Salad supply plummets due to unprecedented adverse Spanish and Italian weather
Extreme weather conditions in continental Europe, from snow to frost and torrential rain, continue to seriously impact the supply of lettuce and other fresh vegetables to the retail and foodservice sectors in the UK and Ireland.
Salad leaves are predominately sourced from the Mediterranean from October onwards, due to the usually favourable growing climate. However, since December 2016, severe weather conditions in Spain have led to massive implications for growers, with up to four weeks of planting being lost and huge amounts of existing crops being destroyed.
John McCann MBE, managing director of Ireland’s largest bagged salad processor Willowbrook Foods, has been on site in the Murcia region of Spain for the past week, working hand in hand with growers through the crisis.
“The soil and climate in Murcia is normally ideal for growing all crops in the winter months, but is especially suited to lettuce production. Yet for the past two months, the region has had catastrophic natural extremes of climate to deal with, resulting in severe shortages and farmers facing 80% irreparable crop damage,” John explains.
Climate problems began with severe drought and shortage of irrigation water in the autumn, which caused plants to die. Heavy, continual rain following this led to floods.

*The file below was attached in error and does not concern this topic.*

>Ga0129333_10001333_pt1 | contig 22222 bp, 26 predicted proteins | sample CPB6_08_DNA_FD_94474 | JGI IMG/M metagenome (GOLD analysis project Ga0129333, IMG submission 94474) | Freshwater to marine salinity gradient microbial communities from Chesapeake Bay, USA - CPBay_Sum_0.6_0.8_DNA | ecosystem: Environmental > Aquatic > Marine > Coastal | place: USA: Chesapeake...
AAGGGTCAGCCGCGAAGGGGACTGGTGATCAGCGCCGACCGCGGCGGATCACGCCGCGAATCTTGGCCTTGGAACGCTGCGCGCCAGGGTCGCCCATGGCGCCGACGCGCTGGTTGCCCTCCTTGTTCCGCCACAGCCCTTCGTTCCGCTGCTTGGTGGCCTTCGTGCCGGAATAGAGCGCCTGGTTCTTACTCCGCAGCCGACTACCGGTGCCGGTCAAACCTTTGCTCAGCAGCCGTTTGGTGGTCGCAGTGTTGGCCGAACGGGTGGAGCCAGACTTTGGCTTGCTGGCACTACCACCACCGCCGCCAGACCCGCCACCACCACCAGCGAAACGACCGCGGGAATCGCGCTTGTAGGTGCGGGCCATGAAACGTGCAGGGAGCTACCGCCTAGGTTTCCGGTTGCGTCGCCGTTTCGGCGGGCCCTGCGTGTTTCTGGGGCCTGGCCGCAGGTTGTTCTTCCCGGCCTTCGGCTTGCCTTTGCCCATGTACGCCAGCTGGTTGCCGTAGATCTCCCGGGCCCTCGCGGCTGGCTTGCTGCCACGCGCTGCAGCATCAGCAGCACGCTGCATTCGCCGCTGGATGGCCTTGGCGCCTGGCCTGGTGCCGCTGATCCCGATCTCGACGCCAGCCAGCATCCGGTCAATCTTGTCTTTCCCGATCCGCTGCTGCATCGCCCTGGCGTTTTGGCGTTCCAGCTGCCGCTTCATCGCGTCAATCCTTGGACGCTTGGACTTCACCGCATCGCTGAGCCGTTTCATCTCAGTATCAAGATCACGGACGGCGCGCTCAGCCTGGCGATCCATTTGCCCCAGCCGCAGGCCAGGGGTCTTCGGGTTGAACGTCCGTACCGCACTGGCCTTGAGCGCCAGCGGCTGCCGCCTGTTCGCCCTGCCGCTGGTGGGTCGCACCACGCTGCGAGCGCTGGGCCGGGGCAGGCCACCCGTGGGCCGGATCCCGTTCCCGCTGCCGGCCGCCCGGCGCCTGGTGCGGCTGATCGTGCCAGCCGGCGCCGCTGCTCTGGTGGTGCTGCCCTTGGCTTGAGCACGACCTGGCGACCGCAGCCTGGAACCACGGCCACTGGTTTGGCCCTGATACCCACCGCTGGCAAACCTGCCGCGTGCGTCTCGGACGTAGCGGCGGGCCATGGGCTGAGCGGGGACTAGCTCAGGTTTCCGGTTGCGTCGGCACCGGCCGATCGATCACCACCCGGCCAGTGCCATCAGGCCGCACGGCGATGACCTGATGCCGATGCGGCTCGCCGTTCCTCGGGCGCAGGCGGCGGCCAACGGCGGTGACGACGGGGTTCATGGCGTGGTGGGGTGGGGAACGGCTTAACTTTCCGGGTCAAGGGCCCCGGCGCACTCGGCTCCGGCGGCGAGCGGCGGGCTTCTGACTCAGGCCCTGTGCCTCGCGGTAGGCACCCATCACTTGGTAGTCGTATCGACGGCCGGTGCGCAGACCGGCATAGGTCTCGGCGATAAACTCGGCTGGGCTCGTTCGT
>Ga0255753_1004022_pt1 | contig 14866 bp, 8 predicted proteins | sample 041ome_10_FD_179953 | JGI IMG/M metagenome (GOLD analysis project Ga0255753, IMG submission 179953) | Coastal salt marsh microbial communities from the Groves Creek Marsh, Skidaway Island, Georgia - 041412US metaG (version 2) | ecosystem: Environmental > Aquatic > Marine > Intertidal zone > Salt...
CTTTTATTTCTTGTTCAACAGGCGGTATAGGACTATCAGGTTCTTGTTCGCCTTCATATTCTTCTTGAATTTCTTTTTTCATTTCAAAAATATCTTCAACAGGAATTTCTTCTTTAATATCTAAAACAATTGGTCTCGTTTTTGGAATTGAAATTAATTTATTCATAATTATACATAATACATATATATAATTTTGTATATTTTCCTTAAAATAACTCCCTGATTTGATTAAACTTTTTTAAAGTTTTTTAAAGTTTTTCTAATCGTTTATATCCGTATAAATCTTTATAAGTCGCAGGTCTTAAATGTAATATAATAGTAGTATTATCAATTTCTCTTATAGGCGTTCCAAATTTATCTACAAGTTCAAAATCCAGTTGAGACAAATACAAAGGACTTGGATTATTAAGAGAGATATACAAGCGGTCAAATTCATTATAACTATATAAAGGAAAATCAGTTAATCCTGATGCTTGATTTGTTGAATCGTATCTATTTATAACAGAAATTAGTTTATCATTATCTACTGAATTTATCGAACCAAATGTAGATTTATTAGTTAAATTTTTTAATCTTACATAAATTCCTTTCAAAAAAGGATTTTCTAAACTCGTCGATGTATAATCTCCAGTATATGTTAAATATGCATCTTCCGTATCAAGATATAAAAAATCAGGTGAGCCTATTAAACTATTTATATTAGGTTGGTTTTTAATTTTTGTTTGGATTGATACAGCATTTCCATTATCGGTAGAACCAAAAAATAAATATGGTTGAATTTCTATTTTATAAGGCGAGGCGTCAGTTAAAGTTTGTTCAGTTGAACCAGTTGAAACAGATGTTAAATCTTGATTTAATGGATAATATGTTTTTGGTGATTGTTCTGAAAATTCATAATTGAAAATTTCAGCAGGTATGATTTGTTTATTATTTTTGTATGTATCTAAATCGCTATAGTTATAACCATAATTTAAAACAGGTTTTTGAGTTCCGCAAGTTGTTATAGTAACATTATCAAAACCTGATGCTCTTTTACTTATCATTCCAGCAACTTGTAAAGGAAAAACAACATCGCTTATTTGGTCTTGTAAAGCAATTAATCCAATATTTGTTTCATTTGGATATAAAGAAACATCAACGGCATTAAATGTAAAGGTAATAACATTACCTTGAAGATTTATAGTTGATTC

Describing the scene from Spain, John continues: “I have witnessed first-hand the devastation of these floods, which have washed away planted crops and turned fields into lakes. Mud has washed over level fields with crop, and those fields due to be planted, have become rivers of mud.
“The average Murcia temperatures in mid-January should be 16°c during the day and 8°c at night, but these have plunged to -2°c at night and 2°c some days. Rain has turned to sleet and snow in many areas, causing further flooding,” said John.
John believes the situation could continue for at least another six weeks, with huge knock-on effects for UK and Ireland businesses: “The crops are 80% unusable and with up to four weeks of planting missed and little or no growth happening, a disaster is unfolding. What happens next will depend on the temperatures over the coming weeks.”
Like so many other companies, Co Down based Willowbrook Foods has been unable to fulfil orders to its large network of retail and foodservice customers.
“Last week we had a shortage level of up to 70%, which is completely unheard of in our business,” continued John.
“Given the ever-evolving nature of the situation, we have been committed to updating our customers every day and working in close partnership with growers in hope for a solution,” he said.
John is continuing to travel to Spain along with Willowbrook Foods’ head of procurement on a rotating basis, to evaluate the situation and continue to feed back to customers on a daily basis.